MALHEUR COUNTY — In conjunction with Giving Tuesday, the nationwide move to bolster charitable giving, The Argus Observer looked into Malheur County’s numbers in the Oregon Community Foundation’s Giving in Oregon 2019 report. The report, which garners numbers from income tax returns, details numbers for 2017, the most recent available, and was released just before Thanksgiving.
According to the report, there was an 8% overall uptick throughout the state in charitable giving across all income levels in 2017 compared to the previous year. This specific comparison for counties was not available in the report.
In Malheur County, contributions reached a total of $5,962,073, with the top ten organizations garnering $5,339,795 of that amount.
It is noteworthy that while education remains a top focus area for donors throughout the state, human services is a priority for donors in Malheur County with more than 53% of donations ($3,189,399) being allocated to organizations providing that type of support. In contrast, this category only accounts for 11% of donations throughout the entire state.
In Malheur County, the top entities which received the most donations for the human services category include Malheur County Child Development Centers (garnering the most at $2.1 million), Eastern Oregon Center for Independent Living, Giggles & Grace Early Learning Center, Veteran Advocates of Ore-Ida, Help Them To Hope, Malheur Council on Aging and Community Services and Ontario and Vale senior citizen centers.
Youth development and education
Nearly tying for the next-highest giving categories in Malheur County were youth development and education, at 12% and 11.82% respectively.
Three organizations benefitting from donations in the the youth development category include the Boys & Girls Club of the Western Treasure Valley, Treasure Valley Children’s Relief Nursery and Malheur County 4-H Association. The Boys & Girls Club received the majority of donations in this category at $485,883.
In looking at state numbers for youth development, donations account for slightly more than 5% of giving, with Boys & Girls Clubs in Portland and Corvallis landing among the top 10 recipients.
While education is a top priority for donors throughout the state, garnering 26% of donations, in Malhuer County it accounted for 11.82% of donations.
Environmental quality came in next at a 9% for the sole organizations in this category: watershed councils.
Malheur Watershed Council received $325,394 in donations, while Owyhee Watershed Council earned $216,556.
Housing and community improvement
In Malheur County and throughout the state, the fewest donations went to organizations providing services such as housing (.74%), community improvement (2.27%).
For community improvement in Malheur County, Tri-County Love INC received more than $78,000, with Communities in Action seeing $56,708. It is noteworthy that Love INC is no longer in operation.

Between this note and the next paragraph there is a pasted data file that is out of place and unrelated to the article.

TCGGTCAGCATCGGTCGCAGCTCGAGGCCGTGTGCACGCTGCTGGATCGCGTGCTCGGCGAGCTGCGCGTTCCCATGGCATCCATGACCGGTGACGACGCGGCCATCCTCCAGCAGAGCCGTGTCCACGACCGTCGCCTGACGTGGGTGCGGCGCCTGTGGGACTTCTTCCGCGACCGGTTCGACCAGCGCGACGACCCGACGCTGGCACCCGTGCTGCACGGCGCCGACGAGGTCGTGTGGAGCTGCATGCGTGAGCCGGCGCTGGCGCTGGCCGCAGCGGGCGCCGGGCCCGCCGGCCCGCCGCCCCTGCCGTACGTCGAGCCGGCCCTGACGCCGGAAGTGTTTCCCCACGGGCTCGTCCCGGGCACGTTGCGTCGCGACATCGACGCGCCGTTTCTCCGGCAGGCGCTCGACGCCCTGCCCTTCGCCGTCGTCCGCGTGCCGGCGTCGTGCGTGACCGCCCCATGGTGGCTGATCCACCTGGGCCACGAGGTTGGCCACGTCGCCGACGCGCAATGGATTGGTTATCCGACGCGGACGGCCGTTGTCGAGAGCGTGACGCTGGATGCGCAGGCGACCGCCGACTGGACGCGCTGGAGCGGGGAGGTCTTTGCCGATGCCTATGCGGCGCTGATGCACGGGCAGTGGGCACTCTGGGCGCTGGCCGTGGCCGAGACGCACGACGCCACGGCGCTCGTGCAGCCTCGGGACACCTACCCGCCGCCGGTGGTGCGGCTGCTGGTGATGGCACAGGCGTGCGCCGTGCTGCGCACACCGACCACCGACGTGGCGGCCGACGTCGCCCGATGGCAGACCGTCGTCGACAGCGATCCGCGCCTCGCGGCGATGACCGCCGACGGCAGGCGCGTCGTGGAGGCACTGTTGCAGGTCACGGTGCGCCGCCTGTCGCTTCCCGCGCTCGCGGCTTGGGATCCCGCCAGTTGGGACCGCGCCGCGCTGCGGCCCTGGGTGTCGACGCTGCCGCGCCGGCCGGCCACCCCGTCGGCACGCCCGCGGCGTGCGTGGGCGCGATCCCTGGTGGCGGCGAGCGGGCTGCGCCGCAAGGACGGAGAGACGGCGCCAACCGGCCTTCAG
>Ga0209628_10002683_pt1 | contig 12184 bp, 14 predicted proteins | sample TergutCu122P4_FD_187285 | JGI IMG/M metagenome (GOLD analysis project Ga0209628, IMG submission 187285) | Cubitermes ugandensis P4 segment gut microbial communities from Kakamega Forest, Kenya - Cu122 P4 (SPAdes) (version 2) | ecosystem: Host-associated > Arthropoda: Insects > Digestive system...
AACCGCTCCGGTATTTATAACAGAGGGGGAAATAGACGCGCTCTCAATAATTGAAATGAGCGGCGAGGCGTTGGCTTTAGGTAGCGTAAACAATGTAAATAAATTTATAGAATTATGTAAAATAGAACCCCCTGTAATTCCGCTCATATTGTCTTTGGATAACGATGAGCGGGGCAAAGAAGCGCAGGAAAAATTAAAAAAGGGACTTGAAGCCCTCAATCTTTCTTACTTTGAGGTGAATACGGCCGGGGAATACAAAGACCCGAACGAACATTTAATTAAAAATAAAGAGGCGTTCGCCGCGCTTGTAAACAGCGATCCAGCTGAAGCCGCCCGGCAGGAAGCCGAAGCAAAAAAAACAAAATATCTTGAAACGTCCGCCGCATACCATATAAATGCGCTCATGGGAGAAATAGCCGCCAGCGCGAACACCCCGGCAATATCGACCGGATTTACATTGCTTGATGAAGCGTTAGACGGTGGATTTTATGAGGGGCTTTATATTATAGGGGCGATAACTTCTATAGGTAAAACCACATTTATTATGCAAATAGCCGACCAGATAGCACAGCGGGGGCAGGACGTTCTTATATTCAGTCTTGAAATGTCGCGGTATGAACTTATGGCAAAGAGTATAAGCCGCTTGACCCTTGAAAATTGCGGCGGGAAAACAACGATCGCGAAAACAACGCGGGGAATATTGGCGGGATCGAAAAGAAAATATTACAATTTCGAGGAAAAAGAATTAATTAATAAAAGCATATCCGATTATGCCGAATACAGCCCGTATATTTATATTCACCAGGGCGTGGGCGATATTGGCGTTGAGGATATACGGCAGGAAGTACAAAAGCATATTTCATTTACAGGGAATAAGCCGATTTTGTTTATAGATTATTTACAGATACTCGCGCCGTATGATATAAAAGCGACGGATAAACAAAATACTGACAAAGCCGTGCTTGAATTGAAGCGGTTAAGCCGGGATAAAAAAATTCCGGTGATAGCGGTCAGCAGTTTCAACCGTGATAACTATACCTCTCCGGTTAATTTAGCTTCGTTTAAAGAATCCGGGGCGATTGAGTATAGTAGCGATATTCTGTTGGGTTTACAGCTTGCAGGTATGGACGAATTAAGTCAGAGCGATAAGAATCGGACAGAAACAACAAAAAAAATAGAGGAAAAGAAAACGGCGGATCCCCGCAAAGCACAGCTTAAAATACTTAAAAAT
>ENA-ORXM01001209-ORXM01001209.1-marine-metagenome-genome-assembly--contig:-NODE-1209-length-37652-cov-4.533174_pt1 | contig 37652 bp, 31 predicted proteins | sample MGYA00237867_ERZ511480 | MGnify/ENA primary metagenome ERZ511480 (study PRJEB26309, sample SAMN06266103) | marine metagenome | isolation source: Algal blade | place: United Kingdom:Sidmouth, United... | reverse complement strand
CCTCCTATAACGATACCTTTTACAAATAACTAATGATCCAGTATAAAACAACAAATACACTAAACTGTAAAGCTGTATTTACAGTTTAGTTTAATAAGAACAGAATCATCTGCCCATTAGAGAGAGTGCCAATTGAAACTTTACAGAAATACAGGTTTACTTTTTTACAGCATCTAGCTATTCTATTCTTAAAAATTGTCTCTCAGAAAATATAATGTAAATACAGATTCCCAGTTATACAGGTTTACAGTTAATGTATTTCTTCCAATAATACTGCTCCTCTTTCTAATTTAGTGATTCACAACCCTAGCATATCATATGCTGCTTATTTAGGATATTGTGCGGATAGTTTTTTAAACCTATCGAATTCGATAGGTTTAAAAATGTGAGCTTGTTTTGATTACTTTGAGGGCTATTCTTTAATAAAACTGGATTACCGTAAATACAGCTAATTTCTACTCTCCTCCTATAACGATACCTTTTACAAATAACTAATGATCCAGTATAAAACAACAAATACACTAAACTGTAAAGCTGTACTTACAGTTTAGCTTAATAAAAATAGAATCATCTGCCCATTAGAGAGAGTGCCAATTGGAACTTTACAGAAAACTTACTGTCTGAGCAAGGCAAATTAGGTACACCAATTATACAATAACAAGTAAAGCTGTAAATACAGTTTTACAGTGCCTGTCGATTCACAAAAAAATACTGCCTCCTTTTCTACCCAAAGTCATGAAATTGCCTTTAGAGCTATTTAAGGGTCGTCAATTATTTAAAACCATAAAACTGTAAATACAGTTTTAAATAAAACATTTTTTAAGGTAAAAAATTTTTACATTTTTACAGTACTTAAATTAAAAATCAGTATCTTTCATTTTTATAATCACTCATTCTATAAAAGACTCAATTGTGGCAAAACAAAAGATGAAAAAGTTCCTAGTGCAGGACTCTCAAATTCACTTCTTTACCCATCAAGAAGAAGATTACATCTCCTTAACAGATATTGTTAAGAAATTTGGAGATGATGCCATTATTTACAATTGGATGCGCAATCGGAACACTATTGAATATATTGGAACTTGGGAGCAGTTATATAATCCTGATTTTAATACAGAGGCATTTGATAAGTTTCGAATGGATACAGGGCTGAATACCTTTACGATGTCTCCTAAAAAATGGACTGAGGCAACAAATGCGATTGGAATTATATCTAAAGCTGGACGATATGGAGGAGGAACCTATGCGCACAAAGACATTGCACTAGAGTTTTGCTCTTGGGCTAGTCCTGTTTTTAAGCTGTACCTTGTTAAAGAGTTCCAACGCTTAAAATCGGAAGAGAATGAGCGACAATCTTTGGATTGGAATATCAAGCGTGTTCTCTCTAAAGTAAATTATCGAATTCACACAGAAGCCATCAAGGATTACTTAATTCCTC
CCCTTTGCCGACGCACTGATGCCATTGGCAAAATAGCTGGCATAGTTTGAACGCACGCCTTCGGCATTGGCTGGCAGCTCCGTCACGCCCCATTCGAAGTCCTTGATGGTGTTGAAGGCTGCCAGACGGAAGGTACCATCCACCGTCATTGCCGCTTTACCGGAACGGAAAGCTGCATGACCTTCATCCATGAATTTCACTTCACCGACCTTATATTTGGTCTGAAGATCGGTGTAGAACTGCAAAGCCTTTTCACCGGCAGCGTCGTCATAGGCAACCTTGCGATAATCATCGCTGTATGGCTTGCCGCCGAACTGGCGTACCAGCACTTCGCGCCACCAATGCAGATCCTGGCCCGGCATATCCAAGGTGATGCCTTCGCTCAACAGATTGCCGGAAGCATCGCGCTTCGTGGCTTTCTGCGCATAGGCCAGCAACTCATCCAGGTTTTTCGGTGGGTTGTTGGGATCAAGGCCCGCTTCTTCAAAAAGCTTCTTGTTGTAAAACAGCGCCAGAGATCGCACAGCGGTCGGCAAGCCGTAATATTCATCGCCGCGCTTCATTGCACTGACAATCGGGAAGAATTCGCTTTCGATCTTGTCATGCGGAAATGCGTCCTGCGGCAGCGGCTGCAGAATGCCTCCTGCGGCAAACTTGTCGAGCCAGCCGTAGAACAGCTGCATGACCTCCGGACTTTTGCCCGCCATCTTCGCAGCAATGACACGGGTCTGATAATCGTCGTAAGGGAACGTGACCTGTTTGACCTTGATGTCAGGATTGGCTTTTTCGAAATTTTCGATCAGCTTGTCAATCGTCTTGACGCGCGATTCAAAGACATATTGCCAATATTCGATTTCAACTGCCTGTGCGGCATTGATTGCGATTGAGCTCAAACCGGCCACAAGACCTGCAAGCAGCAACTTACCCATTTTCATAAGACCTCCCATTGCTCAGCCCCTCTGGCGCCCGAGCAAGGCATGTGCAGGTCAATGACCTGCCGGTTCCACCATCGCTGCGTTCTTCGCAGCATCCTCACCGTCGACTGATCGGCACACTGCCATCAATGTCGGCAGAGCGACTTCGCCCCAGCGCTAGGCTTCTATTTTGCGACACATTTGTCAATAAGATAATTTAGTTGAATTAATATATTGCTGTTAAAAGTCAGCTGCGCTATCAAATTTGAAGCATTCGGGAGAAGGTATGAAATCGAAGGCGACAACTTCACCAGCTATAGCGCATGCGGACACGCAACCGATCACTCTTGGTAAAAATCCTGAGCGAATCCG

In the housing category, the sole nonprofit listed is Project DOVE. The organization, which is dedicated to ending domestic violence, garnered $43,978.
Health, arts, other
As with the rest of the state, health and art services are lower priorities philanthropists.
In Malheur County, donations for health services barely inched past 4% while arts barely inched past that at 4.41%.
Organizations listed as top for donations in the health category include top recipient Saint Alphonsus Foundation - Ontario ($176,188) and Four Rivers Healthy Community ($50,037). Other organizations that received donations in that category include TFP Therapeutic Services, Four Rivers Health Care, Jordan Valley Ambulance and the Presbyterian Nursing Home (which received $600 before it was shuttered in June of 2017).
It may come as no surprise to locals that Four Rivers Cultural Center and Museum garnered the most donations in the arts category at $174,236. It also made the top 10 list for donations received throughout the county.
Other organizations offering arts that benefitted from donations include Drexel H. Foundation, the Ontario Basque Club, Jordan Valley-Owyhee Heritage Council, Vale Heritage Reflections Mural Society and Nyssa Historical Society.
Four local nonprofit organizations were listed among those in the Other category, where services provided do not fit into one of the aforementioned categories. These include Pregnancy Resource Center receiving the most in that category at $89,589. The Huntington Chamber of Commerce, Ontario Veterans’ Memorial Hall and Ontario Feral Cat Project were also listed.
Overall in 2017, nonprofit organizations in Oregon reported $2.4 billion in donations from individuals, as well as government and foundation grants in 2017. Since 2010, contributions to nonprofit entities have increased by 66%.
Even with the increase over the previous year, 2017 marks the second year in a row where Oregonians gave at a lower rate than Americans overall. In 2017, Oregonians gave 2.25% of their income to charity (up from 2.22% in 2016), with the U.S. rate increasing to 2.33% from 2.31% in the same time period.
Oregon Community Foundation (OCF) has tracked charitable giving in the state for two decades.
On the Web
Access the interactive report, including a county-by-county view of giving, at oregoncf.org/giving2019.